5 Reasons Why People Are Scared To Invest In Real Estate
Time it right, and it can also provide you with a regular income both now and long into retirement. But data from the ATO shows that just 6.2% of Australians own an investment property, and only 1.6% own 2 or more investment properties. So why is it that most Australians are reluctant to invest in property?
Fear of the unknown is the deciding factor. But with the amount support and financial incentives that are available to today’s investors, real estate investment has never been easier to get into than it is right now. With that in mind, we will dispel five of the most common worries people have about investing in property.
1. Lack of market knowledge
A lack of knowledge about the property market is often cited as a reason why people don’t invest. Most people think you need to have inside knowledge about the local property market so that you can buy the right property at the right price.
But this is simply not the case. Most real estate agents and property investment companies already have this knowledge and will happily share it with you, you just have to ask. And with house and land packages and established properties now available to view online, you can carry out your own research without ever leaving the house. So there is no reason to let a lack of market knowledge hold you back.
2. Feeling daunted about becoming a landlord
Becoming a landlord is quite a responsibility and people are rightly worried about the consequences of getting it wrong. Also, if you have a full-time job, you may not be prepared to dedicate the time needed to do the job correctly.
The good news is, there are plenty of letting agents out there who will manage the task for you. Sure, you will have to pay a small monthly fee, but this is well worth it for the peace of mind it provides.
3. Worried about property prices crashing
Property prices may go down in the short term, that is true. But property investing is a long-term game. If you look at the capital gains over the past 25 years, house prices in Australia have increased at an annual rate of 6.8%.
In 1994, the median house price in Australia was $111,524, fast forward to today and that same house will cost you $460,000, a gain of 412%. If you timed your purchase so that you bought in a downturn, you would have done even better than that.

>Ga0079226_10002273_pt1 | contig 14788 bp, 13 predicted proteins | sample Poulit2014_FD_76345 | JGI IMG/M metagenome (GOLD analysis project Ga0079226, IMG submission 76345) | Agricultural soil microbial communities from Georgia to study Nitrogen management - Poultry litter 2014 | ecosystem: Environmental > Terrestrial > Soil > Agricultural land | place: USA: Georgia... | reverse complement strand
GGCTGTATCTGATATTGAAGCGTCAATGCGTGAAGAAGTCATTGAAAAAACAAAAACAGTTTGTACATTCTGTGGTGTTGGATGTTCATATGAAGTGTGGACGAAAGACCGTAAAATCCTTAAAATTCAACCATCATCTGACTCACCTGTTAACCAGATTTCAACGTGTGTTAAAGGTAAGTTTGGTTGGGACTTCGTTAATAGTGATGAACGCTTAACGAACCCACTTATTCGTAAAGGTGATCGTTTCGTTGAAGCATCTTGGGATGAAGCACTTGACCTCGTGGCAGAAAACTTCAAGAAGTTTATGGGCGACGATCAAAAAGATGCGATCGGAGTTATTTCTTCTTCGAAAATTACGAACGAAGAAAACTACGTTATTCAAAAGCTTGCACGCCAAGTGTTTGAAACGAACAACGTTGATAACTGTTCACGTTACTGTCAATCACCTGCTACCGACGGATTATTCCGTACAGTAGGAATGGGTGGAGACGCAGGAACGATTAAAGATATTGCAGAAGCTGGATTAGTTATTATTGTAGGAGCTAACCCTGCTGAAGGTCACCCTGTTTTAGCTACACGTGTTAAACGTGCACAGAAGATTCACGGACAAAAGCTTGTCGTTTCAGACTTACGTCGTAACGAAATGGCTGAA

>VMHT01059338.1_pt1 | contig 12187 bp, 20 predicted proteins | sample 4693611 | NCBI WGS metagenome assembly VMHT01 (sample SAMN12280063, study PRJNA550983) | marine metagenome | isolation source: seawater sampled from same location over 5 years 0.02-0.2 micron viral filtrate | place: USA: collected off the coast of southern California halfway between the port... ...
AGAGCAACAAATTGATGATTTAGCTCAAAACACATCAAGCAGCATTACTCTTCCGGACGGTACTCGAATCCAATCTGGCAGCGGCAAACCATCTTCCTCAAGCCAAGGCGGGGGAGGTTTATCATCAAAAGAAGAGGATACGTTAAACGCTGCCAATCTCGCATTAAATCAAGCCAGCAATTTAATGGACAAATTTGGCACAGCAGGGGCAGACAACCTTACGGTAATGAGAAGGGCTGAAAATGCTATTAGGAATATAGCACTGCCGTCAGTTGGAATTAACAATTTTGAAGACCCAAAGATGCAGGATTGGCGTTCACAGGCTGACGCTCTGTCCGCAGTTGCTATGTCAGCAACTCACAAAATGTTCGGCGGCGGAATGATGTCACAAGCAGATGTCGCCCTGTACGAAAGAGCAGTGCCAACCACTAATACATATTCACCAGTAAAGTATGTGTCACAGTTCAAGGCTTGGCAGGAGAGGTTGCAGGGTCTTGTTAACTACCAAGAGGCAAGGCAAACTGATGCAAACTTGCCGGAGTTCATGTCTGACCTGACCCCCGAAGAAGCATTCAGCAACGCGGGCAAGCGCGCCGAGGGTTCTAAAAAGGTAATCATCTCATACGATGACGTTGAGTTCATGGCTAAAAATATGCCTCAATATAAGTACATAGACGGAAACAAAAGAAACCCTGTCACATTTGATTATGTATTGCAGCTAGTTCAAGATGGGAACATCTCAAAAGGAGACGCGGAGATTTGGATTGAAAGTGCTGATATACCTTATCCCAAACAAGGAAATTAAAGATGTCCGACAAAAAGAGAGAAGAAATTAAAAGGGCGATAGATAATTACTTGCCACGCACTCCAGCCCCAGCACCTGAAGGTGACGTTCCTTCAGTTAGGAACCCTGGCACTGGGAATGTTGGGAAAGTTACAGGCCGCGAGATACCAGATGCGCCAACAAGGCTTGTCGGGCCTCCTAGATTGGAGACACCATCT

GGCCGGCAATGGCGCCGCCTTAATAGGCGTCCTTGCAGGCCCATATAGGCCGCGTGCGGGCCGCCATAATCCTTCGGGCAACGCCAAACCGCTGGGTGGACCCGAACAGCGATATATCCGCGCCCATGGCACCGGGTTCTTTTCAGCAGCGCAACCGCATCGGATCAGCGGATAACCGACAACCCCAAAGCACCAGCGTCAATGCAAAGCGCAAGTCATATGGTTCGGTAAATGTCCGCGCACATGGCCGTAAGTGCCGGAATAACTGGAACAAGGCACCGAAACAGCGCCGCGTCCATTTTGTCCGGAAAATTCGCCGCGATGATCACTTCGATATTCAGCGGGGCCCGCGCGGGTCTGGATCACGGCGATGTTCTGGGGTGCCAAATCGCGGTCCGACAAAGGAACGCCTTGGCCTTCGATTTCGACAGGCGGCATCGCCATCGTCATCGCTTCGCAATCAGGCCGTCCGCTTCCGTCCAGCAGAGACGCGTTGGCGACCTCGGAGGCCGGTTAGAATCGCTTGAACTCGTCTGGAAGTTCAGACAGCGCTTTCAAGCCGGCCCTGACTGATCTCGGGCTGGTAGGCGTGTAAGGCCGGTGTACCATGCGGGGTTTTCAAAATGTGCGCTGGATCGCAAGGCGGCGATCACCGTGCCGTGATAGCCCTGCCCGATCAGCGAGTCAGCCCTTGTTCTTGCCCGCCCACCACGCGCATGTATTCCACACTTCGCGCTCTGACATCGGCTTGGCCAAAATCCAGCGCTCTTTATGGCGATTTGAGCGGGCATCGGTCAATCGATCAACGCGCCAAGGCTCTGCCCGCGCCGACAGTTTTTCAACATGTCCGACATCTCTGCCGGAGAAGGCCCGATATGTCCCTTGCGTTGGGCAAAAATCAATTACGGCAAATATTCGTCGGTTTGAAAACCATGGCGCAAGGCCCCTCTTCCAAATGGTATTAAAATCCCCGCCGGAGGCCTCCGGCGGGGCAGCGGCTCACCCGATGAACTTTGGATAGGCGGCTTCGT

4. A general mistrust of financial markets
Following the financial crisis of 2008, which was primarily blamed on the oversupply of subprime mortgages, most people would be forgiven for not trusting financial professionals. But in fact, Australian banks had very little exposure to U.S. subprime mortgages and fared pretty well during the crisis.
Some changes did occur; banks tightened their lending criteria, and the Reserve Bank of Australia provided guarantees on deposits and bonds issued by Australian banks. These changes only served to strengthen an already tight ship. The result is, it’s safer to invest in property today than at any other period in Australian history.
5. People prefer to see their money growing in a savings account
It’s a comforting feeling seeing your savings grow in a savings account. So it’s no wonder people don’t want to risk moving funds to the property market where the gains are less apparent in the short term. But that doesn’t mean it’s the right thing to do.
With Australian interest rates at record lows, keeping money in a savings account is not going to provide you with the same returns that it did previously. The maximum savings rate available from Australian banks in 2020 is 1.55%. Compare that with the 6.8% annual returns provided by the property market and the decision to invest in property is simple.
As you can see, investing in property is not as daunting as it first appears. There is plenty of help and financial support available to you at every stage of the process. So if you are worried about the low returns you’re getting from your savings account, or just want to diversify your investment portfolio. Property investment provides a safe and profitable alternative to exchange-traded funds (ETFs), bonds and Australian Super accounts.